After two years of stalling and dirty tricks by management, Castlewood Country Club has been advised to end its lockout – and quickly.
An administrative law judge with the National Labor Relations Board ruled on Aug. 17 that the lockout was illegal. The judge told the company to reinstate the workers by Oct. 16 and pay them back wages and benefits.
But the workers are still without a contract, said Wei-Ling Huber, president of UNITE HERE! Local 2850, which represents Bay Area hotel and restaurant workers and 61 bartenders, kitchen helpers, waiters and other unionized hourly employees at Castlewood.
“We’re not done with the contract or the issues raised by the NLRB decisions,” she said Sunday. ”The underlying issues are still to be negotiated. The back pay is outstanding and it’s huge” _ an estimated $1.8 million.
Castlewood members pay $600 a month to belong to the club. That’s in addition to an initiation fee of $25,000 – more than the workers who feed them, launder their napkins and trim the putting green earn in a year. Castlewood workers gross $17,000 to $23,000 a year.
The union’s three-year contract with Castlewood expired in July 2008, but was extended by the club for another year. Then two years ago, Castlewood brought in a new general manager and a board president who demanded workers begin bearing the cost of family health coverage, a tab that comes to nearly $800 a month.
“It is 60 cents a day for them to pay for our health insurance,” janitor Francisca Carranza said. “They told us to go to the community clinic. At the community clinic, if you are hurt or very sick you have to wait for a week to be seen. They are asking us to enter a system that is already saturated.”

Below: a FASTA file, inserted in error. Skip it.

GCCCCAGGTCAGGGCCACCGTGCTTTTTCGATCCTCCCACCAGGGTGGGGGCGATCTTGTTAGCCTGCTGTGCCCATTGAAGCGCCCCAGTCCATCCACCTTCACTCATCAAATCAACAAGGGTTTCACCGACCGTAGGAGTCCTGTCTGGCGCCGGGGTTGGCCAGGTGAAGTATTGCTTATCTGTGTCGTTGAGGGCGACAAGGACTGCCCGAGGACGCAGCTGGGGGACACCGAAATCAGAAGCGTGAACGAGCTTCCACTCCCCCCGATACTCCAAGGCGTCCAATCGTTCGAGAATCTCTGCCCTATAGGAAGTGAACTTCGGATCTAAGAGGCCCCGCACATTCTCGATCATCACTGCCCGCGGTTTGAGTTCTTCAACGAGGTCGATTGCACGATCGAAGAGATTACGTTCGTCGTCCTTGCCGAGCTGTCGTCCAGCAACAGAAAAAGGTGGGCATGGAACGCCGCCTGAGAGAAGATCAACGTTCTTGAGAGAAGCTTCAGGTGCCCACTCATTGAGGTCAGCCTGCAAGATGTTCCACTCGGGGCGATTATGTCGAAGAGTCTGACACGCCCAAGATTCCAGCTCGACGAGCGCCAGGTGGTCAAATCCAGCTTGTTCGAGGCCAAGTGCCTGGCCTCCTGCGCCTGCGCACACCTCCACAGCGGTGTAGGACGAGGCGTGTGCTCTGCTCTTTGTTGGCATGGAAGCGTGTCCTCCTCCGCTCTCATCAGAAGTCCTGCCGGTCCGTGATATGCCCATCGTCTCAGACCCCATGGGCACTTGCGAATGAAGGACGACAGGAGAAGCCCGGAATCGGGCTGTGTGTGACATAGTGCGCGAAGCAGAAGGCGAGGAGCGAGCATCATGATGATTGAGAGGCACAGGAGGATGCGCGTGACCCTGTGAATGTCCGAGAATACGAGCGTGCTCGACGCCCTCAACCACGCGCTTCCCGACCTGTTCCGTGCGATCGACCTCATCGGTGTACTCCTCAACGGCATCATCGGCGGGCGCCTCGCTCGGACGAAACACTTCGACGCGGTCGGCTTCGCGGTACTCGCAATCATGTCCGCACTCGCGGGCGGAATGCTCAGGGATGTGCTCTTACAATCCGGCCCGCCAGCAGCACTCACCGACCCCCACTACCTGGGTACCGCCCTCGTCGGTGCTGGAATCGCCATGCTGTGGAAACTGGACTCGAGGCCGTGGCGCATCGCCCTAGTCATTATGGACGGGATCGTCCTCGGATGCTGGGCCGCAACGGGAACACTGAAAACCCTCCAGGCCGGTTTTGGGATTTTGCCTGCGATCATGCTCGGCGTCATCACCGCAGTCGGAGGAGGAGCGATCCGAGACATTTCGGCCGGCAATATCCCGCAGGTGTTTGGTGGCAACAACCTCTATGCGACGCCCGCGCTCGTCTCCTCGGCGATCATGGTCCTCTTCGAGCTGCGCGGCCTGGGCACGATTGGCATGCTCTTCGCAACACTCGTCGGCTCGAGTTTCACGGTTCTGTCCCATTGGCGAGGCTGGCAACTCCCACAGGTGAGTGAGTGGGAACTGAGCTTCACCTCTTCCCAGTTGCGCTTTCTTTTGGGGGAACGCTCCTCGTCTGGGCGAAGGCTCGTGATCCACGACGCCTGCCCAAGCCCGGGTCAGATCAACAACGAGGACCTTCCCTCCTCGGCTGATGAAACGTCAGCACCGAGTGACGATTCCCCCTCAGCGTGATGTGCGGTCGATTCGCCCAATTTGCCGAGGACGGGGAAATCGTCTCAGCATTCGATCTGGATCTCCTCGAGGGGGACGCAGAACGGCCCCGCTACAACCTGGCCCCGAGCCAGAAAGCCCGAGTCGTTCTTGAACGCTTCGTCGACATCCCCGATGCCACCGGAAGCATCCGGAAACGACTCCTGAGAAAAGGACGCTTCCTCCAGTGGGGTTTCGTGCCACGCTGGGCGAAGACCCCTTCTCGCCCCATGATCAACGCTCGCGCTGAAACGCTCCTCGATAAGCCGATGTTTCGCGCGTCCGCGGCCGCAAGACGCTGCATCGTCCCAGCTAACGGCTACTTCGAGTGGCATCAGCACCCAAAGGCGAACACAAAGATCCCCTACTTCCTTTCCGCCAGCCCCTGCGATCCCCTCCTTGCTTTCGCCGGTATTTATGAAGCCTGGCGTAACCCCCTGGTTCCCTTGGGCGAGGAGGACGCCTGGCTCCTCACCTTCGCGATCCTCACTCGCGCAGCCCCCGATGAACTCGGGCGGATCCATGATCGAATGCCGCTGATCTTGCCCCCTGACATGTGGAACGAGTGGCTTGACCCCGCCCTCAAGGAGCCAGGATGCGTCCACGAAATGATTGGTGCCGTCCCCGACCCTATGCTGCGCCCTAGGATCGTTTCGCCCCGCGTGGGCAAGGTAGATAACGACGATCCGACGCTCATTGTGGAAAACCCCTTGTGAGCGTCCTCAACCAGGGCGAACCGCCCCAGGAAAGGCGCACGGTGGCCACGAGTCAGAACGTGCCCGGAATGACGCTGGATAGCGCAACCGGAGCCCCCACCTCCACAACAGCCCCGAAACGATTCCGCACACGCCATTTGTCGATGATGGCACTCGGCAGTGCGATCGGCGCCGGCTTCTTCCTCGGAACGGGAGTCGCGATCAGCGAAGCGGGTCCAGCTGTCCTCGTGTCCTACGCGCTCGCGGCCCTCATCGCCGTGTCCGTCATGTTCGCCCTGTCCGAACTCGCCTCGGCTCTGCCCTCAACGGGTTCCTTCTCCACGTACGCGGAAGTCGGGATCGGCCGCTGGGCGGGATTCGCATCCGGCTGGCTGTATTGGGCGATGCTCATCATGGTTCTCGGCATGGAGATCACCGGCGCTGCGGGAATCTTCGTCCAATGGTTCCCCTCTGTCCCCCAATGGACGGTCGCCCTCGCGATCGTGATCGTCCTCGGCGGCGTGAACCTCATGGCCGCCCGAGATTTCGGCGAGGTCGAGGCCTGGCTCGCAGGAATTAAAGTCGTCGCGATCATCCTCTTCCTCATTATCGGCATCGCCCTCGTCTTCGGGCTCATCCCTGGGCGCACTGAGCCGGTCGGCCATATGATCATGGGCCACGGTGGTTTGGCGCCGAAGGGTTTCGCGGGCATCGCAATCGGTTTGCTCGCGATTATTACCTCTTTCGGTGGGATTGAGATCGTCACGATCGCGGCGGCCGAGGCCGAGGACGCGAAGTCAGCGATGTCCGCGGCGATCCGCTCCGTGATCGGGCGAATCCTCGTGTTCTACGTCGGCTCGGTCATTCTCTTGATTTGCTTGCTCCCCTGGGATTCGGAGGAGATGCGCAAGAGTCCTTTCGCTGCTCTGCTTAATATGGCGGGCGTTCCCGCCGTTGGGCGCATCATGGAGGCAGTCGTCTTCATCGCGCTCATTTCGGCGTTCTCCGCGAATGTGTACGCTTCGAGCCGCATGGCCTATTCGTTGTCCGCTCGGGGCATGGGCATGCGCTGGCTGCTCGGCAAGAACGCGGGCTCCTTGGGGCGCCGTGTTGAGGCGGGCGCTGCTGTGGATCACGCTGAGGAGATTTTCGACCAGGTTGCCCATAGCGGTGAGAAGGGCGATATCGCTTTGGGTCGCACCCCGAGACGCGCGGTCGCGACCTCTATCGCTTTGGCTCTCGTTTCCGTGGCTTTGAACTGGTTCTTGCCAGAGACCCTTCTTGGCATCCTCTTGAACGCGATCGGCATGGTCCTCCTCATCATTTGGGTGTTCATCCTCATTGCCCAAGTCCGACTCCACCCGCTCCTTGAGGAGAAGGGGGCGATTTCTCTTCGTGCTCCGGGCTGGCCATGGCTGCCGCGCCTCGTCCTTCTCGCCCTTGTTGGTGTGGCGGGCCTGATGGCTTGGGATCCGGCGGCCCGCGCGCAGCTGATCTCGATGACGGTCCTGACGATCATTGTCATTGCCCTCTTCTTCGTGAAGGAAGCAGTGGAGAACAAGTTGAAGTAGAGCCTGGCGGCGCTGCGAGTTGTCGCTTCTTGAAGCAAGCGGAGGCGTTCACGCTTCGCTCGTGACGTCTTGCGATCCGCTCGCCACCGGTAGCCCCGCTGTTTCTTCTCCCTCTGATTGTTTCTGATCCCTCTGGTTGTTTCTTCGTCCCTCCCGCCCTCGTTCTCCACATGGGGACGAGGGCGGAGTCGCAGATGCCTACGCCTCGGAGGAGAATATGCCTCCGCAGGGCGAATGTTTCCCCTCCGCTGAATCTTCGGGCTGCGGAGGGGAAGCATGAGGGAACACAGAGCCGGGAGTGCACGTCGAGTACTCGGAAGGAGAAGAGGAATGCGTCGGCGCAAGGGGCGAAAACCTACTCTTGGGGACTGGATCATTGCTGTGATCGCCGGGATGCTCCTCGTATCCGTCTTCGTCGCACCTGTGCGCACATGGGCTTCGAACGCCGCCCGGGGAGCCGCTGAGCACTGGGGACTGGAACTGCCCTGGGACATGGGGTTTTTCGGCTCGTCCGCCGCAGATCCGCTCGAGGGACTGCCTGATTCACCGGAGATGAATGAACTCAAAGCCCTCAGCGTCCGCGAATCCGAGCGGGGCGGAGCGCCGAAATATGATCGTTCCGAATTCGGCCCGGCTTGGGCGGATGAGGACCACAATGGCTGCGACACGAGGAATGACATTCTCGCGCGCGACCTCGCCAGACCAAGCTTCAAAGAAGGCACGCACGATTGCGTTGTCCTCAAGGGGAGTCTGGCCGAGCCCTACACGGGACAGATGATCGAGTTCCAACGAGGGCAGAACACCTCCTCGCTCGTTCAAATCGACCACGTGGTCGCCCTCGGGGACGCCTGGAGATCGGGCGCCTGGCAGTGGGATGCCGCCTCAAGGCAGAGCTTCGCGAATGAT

Management “didn’t give us the opportunity to talk about it,” Carranza said. “They thought we would run away. Thank God we had our organizers to tell us what our rights are.”
During the lockout, Carranza’s husband was hospitalized with arrhythmia. Already barely making it on $12 an hour, she had to move in with her eldest daughter, unable to continue paying rent. The couple could not afford a cap and gown for a daughter graduating from high school.
The unit’s strike fund, fed with generous donations from supporters, paid the workers a small benefit, but “people have had to make significant changes,” Huber said.
The workers will return under the terms of their old contract, which provides more affordable health care.
During the lockout, the company placed boulders along the road so demonstrators would have to walk a long way to the picket line, and stashed a single port-a-potty behind bushes in a vacant field.
Jerry Olson, Castlewood’s general manager, told the Oakland Tribune the company “felt it was probably best for employees to bring them back,” “and said management is “looking forward” to their return.
Since the ruling in August, four meetings between management and the union have taken place. The workers said they suggested the company pay half the back wages when they return to work, and the rest later – in increments if need be. Management rebuffed the suggestion, saying the company cannot afford to pay the tab.
The next meeting is scheduled for Oct. 24.
The union plans to continue picketing and staging other actions. Members continue to enjoy the support of elected officials and area clergy and parishioners.
Castlewood “has definitely lost the P.R. game,” Huber said.